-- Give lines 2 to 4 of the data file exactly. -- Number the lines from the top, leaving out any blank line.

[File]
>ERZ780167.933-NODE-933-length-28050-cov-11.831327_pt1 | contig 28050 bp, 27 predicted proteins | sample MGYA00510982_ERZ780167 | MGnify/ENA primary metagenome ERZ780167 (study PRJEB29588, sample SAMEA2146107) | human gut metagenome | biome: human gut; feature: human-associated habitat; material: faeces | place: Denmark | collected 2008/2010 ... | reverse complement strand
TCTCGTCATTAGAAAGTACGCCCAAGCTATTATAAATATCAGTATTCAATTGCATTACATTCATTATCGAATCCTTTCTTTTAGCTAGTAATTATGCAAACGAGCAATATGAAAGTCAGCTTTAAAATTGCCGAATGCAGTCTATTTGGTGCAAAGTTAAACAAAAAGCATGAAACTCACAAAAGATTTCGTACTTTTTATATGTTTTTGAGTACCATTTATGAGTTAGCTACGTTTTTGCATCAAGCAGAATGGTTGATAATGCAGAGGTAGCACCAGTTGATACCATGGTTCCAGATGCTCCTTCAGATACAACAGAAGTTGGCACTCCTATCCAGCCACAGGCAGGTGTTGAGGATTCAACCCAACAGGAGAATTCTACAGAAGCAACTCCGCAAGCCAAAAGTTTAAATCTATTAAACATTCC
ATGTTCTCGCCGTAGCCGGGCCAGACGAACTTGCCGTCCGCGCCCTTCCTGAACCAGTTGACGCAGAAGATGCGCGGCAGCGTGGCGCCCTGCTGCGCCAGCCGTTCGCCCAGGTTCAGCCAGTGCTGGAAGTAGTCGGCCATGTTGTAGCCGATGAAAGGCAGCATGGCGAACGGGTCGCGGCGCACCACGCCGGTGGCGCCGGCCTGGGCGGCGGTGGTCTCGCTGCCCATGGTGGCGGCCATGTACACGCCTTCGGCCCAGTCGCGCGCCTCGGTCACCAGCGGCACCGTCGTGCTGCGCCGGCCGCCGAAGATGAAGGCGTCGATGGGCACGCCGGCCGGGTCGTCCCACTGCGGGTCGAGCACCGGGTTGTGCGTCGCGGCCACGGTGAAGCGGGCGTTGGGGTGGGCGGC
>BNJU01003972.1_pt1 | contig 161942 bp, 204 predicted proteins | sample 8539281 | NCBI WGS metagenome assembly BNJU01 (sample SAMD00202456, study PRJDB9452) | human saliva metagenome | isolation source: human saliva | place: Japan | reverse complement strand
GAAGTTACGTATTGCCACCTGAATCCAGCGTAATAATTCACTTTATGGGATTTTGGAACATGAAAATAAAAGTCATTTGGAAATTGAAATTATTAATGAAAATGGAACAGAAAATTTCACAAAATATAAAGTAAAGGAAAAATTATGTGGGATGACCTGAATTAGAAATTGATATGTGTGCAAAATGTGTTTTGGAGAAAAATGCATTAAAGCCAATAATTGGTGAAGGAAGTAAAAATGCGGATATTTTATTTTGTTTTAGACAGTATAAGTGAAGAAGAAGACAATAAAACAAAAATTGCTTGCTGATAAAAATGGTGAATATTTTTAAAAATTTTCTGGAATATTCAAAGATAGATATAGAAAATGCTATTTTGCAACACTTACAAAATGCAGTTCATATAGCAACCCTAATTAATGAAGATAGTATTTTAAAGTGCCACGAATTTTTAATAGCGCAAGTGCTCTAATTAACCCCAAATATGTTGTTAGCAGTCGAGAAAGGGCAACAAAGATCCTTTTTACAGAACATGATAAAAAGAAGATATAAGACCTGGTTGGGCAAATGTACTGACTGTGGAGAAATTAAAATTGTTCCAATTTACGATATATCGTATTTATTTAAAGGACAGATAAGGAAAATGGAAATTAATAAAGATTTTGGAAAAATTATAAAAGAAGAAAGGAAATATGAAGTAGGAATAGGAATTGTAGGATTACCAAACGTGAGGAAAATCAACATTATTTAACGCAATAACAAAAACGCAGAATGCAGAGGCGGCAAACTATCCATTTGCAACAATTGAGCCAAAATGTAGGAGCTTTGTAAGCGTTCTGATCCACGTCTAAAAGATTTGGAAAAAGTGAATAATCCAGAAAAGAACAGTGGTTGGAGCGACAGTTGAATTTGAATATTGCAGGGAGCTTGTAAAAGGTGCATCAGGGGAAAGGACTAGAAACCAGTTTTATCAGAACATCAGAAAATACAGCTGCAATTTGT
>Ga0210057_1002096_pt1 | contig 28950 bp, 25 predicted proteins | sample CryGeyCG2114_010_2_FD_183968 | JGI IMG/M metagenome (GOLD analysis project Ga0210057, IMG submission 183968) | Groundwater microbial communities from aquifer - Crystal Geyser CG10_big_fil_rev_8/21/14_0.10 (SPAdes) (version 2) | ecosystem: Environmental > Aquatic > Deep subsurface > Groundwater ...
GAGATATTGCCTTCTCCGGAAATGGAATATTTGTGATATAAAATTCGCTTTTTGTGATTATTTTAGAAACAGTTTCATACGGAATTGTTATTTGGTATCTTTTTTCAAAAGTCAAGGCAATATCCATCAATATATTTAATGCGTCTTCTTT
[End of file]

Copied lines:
TCTCGTCATTAGAAAGTACGCCCAAGCTATTATAAATATCAGTATTCAATTGCATTACATTCATTATCGAATCCTTTCTTTTAGCTAGTAATTATGCAAACGAGCAATATGAAAGTCAGCTTTAAAATTGCCGAATGCAGTCTATTTGGTGCAAAGTTAAACAAAAAGCATGAAACTCACAAAAGATTTCGTACTTTTTATATGTTTTTGAGTACCATTTATGAGTTAGCTACGTTTTTGCATCAAGCAGAATGGTTGATAATGCAGAGGTAGCACCAGTTGATACCATGGTTCCAGATGCTCCTTCAGATACAACAGAAGTTGGCACTCCTATCCAGCCACAGGCAGGTGTTGAGGATTCAACCCAACAGGAGAATTCTACAGAAGCAACTCCGCAAGCCAAAAGTTTAAATCTATTAAACATTCC
ATGTTCTCGCCGTAGCCGGGCCAGACGAACTTGCCGTCCGCGCCCTTCCTGAACCAGTTGACGCAGAAGATGCGCGGCAGCGTGGCGCCCTGCTGCGCCAGCCGTTCGCCCAGGTTCAGCCAGTGCTGGAAGTAGTCGGCCATGTTGTAGCCGATGAAAGGCAGCATGGCGAACGGGTCGCGGCGCACCACGCCGGTGGCGCCGGCCTGGGCGGCGGTGGTCTCGCTGCCCATGGTGGCGGCCATGTACACGCCTTCGGCCCAGTCGCGCGCCTCGGTCACCAGCGGCACCGTCGTGCTGCGCCGGCCGCCGAAGATGAAGGCGTCGATGGGCACGCCGGCCGGGTCGTCCCACTGCGGGTCGAGCACCGGGTTGTGCGTCGCGGCCACGGTGAAGCGGGCGTTGGGGTGGGCGGC
>BNJU01003972.1_pt1 | contig 161942 bp, 204 predicted proteins | sample 8539281 | NCBI WGS metagenome assembly BNJU01 (sample SAMD00202456, study PRJDB9452) | human saliva metagenome | isolation source: human saliva | place: Japan | reverse complement strand